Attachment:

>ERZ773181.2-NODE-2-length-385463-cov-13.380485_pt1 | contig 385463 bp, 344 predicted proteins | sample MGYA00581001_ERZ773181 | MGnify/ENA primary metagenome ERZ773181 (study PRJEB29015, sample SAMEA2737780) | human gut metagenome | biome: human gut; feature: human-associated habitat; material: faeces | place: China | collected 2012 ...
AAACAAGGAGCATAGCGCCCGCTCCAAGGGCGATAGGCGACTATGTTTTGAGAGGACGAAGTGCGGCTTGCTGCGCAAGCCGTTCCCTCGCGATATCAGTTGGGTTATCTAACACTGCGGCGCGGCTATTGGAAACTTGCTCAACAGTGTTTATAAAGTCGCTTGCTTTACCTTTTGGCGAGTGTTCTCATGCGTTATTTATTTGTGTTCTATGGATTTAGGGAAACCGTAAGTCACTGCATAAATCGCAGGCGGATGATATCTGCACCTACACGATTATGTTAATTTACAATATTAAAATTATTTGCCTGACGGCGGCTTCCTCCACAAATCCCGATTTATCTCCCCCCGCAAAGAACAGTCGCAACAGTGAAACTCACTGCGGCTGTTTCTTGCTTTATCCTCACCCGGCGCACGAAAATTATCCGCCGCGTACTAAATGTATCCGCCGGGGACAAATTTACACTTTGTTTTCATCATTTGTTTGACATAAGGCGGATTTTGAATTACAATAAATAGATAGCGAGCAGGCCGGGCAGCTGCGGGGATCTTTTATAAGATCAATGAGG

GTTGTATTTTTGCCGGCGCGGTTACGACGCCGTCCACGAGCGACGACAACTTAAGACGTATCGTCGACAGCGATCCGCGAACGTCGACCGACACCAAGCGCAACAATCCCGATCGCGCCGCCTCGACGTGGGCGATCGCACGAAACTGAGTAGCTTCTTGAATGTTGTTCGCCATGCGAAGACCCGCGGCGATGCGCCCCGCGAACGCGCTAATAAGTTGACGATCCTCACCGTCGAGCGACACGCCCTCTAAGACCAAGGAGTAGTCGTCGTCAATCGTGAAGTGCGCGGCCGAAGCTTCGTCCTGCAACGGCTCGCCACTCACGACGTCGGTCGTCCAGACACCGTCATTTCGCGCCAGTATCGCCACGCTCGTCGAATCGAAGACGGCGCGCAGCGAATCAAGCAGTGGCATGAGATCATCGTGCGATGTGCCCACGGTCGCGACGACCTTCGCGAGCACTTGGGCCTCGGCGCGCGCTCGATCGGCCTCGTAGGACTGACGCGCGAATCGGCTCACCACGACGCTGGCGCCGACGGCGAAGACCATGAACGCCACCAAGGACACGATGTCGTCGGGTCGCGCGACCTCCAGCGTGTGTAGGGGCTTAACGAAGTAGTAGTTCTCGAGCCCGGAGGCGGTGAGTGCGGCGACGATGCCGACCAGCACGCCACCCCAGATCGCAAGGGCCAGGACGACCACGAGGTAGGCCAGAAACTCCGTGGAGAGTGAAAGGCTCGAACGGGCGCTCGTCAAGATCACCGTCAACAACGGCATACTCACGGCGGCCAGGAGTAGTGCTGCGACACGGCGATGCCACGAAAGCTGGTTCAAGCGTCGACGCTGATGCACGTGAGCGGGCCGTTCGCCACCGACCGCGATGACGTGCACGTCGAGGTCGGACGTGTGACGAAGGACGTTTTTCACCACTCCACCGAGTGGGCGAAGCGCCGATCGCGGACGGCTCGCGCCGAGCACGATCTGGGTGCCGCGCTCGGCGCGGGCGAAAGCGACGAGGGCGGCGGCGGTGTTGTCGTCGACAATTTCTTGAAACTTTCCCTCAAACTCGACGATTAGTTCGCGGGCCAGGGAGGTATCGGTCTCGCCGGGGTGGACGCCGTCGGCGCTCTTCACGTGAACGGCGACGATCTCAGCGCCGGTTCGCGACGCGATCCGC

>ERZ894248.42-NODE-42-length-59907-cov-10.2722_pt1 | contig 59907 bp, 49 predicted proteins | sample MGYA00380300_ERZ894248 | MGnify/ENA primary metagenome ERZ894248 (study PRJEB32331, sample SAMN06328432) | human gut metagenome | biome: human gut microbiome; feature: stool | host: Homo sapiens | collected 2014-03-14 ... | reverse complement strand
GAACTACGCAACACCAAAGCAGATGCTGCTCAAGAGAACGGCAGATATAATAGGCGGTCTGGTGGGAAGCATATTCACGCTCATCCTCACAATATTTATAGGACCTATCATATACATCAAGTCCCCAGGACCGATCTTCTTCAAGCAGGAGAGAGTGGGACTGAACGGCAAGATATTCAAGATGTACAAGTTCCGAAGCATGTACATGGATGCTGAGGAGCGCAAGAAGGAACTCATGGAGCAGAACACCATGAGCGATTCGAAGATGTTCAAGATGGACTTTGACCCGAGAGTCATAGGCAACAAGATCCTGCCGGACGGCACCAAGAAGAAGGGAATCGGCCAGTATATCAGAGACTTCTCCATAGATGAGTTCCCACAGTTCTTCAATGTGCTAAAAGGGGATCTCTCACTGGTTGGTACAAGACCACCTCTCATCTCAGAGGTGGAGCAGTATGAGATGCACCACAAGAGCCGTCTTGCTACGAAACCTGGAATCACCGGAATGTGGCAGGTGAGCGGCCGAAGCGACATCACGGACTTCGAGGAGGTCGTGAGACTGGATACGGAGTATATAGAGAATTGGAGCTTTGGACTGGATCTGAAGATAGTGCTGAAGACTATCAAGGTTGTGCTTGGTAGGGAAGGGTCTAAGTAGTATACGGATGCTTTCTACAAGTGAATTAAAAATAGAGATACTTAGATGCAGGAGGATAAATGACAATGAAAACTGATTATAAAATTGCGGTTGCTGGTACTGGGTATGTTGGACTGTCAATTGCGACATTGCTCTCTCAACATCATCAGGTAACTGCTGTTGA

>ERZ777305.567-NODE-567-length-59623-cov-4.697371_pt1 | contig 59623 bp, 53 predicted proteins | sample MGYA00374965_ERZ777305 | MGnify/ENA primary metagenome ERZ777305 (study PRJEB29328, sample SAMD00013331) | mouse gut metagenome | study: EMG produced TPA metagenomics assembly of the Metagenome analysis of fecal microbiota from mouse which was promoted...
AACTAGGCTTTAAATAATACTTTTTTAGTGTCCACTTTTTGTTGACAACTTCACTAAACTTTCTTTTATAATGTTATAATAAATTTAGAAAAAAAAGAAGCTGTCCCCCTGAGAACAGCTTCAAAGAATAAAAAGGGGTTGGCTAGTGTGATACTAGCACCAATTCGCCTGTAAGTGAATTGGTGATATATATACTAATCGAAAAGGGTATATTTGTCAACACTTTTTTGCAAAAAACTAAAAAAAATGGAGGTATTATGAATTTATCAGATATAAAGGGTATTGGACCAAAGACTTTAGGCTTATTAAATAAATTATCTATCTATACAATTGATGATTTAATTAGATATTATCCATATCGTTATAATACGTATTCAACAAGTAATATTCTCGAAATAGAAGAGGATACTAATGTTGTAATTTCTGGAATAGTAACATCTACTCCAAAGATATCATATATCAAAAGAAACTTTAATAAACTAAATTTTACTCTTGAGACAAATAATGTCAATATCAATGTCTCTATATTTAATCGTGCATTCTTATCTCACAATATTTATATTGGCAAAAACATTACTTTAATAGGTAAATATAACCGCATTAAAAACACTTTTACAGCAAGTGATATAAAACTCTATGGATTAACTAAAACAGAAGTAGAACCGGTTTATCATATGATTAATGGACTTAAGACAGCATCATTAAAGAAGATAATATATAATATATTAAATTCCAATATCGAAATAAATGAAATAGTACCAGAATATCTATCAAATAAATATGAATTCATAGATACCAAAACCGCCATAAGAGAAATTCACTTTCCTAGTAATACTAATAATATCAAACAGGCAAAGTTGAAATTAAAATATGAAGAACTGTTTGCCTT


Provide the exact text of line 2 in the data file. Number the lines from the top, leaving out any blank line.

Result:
AAACAAGGAGCATAGCGCCCGCTCCAAGGGCGATAGGCGACTATGTTTTGAGAGGACGAAGTGCGGCTTGCTGCGCAAGCCGTTCCCTCGCGATATCAGTTGGGTTATCTAACACTGCGGCGCGGCTATTGGAAACTTGCTCAACAGTGTTTATAAAGTCGCTTGCTTTACCTTTTGGCGAGTGTTCTCATGCGTTATTTATTTGTGTTCTATGGATTTAGGGAAACCGTAAGTCACTGCATAAATCGCAGGCGGATGATATCTGCACCTACACGATTATGTTAATTTACAATATTAAAATTATTTGCCTGACGGCGGCTTCCTCCACAAATCCCGATTTATCTCCCCCCGCAAAGAACAGTCGCAACAGTGAAACTCACTGCGGCTGTTTCTTGCTTTATCCTCACCCGGCGCACGAAAATTATCCGCCGCGTACTAAATGTATCCGCCGGGGACAAATTTACACTTTGTTTTCATCATTTGTTTGACATAAGGCGGATTTTGAATTACAATAAATAGATAGCGAGCAGGCCGGGCAGCTGCGGGGATCTTTTATAAGATCAATGAGG